John Doerr defined CFRs as the all-star tool set. WorkTango adds one more, and we recommend you do, too: Incentives. These custom bonuses encourage employees to participate in activities that drive your organization’s culture and goals. This could include attending a webinar or training, giving a presentation, completing a pulse survey, or even participating in your HR team’s wellness program. It’s a light form of gamification that rewards people for doing things that support individual and organizational success. Connect Incentives back to your company’s priorities, whether those are OKRs, learning & development, culture, well-being, or social causes.

We use Incentives ourselves at WorkTango (the writer of this article just earned points in our rewards platform for “Breaking a Sweat” with an hour-long yoga practice, for example). Incentives keep people motivated with their goals and engaged in building organizational culture.

4 best practices for supporting OKRs with incentives

  1. Create incentives that are consistent with your company culture and values. What behaviors do you want to support? Start by listing out your core values and high-level objectives. Then work backward from there.
  2. Update incentives to reflect change. As the world changes, so do your organization’s needs. For example, earlier in the COVID-19 pandemic, we created new incentives for sanitizing your workspace and getting a flu shot.
  3. Tie incentives to goal-setting. Offer incentives for entering new goals, or for completing them. (At WorkTango, we earn points for goals completed- a nice bonus.)
  4. Ask for feedback. Company culture comes from the people. Ask employees at your organization for incentive ideas so that you stay in close step with the culture, rather than seeming out of touch.

2 examples to use with OKRs

  1. Set a goal. Create a bonus for setting goals at the beginning of the cycle. (Specify that individual goals have to be aligned with departmental or organizational goals.)
  2. Complete a goal. This is a great incentive to offer in the platform. Keep in mind that OKRs are meant to be stretch goals with a 70%-80% success rate, so employees should not necessarily be hitting this one every quarter.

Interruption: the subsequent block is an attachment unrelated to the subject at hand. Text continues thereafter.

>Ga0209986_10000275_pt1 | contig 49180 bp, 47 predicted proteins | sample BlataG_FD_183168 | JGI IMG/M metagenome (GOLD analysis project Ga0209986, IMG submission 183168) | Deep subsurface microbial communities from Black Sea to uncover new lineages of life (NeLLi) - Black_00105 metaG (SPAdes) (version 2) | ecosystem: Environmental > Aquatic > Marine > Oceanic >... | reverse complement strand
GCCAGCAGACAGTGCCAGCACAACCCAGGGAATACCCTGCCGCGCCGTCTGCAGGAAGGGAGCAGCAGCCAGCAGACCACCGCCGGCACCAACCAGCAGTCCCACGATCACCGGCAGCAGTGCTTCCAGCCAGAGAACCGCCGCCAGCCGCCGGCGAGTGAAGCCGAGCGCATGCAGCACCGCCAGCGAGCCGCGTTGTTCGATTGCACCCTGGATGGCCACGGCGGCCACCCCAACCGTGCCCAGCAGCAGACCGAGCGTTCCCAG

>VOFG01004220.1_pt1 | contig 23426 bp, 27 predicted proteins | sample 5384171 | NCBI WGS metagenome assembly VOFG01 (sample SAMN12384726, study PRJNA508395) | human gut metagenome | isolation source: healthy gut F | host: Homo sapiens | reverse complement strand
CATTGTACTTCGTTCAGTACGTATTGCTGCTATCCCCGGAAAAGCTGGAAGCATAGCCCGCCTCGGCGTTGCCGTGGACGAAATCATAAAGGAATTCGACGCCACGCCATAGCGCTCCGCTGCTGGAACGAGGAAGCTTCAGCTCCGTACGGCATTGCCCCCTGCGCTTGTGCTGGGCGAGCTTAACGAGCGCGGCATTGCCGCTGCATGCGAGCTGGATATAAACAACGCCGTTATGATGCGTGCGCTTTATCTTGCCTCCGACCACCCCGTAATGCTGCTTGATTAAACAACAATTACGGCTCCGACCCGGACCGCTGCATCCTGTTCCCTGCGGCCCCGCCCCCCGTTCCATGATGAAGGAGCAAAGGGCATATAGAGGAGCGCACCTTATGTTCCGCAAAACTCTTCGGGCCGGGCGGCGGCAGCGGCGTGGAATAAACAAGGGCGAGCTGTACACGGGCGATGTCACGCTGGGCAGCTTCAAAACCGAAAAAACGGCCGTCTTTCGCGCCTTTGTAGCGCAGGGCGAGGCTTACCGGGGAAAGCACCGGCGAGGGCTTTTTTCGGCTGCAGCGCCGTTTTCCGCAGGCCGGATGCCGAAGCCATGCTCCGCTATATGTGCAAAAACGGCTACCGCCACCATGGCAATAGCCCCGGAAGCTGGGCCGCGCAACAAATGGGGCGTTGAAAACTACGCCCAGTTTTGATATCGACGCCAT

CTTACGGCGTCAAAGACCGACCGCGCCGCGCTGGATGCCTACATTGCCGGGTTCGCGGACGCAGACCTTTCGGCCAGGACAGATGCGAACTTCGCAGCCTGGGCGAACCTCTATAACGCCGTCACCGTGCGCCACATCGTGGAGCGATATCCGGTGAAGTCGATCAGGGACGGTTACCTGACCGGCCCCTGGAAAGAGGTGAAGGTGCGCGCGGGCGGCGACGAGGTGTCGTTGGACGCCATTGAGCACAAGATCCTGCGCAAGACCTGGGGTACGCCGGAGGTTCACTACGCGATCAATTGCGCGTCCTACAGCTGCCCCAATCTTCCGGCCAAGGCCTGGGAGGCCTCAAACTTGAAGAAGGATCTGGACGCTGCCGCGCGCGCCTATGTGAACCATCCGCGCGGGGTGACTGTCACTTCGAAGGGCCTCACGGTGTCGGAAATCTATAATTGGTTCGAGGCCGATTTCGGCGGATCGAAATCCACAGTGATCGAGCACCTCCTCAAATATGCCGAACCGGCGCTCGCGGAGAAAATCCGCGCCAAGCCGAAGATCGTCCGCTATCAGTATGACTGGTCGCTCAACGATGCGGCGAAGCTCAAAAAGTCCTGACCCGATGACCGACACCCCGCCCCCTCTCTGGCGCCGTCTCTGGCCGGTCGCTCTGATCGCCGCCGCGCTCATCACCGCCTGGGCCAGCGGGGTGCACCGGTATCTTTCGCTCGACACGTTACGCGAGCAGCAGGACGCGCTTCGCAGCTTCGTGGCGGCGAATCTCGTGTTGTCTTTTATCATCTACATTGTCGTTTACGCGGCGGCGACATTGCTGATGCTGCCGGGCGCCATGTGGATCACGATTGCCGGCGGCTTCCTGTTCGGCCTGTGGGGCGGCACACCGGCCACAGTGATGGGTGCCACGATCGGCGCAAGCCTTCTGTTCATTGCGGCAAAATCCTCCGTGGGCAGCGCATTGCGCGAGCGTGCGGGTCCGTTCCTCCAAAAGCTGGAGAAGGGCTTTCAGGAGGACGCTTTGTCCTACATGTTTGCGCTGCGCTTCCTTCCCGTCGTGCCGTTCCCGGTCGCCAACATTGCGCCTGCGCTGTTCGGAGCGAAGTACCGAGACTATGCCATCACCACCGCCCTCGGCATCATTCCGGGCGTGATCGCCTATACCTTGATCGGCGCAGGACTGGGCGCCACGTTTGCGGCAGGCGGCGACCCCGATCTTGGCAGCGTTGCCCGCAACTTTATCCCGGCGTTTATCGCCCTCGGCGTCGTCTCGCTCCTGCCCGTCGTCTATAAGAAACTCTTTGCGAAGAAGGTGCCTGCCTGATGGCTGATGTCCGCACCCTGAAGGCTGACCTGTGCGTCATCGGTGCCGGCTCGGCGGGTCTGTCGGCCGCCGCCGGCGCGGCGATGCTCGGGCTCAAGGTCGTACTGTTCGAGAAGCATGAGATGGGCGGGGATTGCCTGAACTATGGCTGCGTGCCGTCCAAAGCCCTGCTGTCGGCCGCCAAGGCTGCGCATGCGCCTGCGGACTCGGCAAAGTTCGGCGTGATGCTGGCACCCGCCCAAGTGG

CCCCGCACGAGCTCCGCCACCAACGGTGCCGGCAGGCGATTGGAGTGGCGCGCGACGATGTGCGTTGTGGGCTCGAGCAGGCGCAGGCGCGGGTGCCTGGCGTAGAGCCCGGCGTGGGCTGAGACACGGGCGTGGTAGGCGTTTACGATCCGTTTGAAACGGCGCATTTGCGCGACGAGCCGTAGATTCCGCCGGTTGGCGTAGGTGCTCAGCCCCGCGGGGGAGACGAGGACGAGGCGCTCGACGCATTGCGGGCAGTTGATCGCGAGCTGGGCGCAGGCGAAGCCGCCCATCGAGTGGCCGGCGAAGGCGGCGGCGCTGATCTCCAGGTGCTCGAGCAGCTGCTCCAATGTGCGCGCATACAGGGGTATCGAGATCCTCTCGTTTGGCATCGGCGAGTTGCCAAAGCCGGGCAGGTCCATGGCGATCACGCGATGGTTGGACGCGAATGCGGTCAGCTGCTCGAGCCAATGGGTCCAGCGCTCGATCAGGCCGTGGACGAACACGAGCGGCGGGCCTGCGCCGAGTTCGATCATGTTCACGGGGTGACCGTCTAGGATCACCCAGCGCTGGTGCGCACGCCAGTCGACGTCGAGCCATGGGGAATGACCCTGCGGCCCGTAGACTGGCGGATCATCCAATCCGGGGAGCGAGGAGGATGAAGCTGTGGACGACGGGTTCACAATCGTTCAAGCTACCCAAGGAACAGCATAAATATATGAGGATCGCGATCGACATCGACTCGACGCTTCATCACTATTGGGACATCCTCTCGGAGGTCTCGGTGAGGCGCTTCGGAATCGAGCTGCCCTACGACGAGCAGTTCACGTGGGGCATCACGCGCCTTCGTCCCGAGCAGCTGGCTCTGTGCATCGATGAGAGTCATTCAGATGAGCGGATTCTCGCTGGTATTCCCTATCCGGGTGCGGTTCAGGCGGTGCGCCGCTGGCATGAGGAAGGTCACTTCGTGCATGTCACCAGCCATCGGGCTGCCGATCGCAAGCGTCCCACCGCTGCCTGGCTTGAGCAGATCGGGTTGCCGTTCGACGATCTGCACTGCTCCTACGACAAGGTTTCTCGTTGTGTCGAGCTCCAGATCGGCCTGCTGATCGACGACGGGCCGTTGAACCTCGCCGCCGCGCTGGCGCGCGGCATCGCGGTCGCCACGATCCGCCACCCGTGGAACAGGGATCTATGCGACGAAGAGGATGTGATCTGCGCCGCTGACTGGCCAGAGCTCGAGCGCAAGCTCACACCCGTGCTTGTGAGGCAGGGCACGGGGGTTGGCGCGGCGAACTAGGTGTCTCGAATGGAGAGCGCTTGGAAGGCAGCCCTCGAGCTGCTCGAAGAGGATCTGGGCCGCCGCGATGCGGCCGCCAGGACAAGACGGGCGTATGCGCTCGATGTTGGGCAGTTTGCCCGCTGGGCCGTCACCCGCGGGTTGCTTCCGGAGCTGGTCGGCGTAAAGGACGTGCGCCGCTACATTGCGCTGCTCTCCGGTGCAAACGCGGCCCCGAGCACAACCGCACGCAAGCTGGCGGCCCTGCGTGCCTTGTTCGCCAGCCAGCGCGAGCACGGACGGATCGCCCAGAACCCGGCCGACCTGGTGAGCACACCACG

What about SMART goals, OKRs and CFRs?

Does your org love SMART goals? WorkTango does, too. In fact, we advocate that you don’t choose between them. Instead, use the SMART methodology to inform your key results when you set OKRs.

That’s because these two methodologies aren’t opposed to each other. They serve different purposes. As we explain in our article, How to Set and Use SMART Goals at Work, SMART goals are a formula for writing effective individual goals. OKRs do the broader work of aligning these goals to organizational and departmental goals.

OKRs and CFRs in continuous employee success

To succeed in today’s world of work, outdated forms of performance management (like annual goal setting and reviews) just can’t keep up. You need continuous employee success practices. OKRs and CFRs support that shift. While OKRs help answer the question “What will we accomplish?” CFRs help answer the question, “How will we develop and motivate our people in order to accomplish it?”

Together, and in contrast to the traditional (and often dreaded) annual performance review, OKRs and CFRs speed up and simplify the review process, resulting in better communication and a bigger impact.

Keep goals on target with WorkTango

We hope this exploration of OKRs and CFRs has planted the seeds of transformation in the way you think about goals. We can’t emphasize this enough: goals in isolation are simply to-do list items. You can take full advantage of the power of business OKRs by integrating them into your continuous employee success process. And we’re here to help.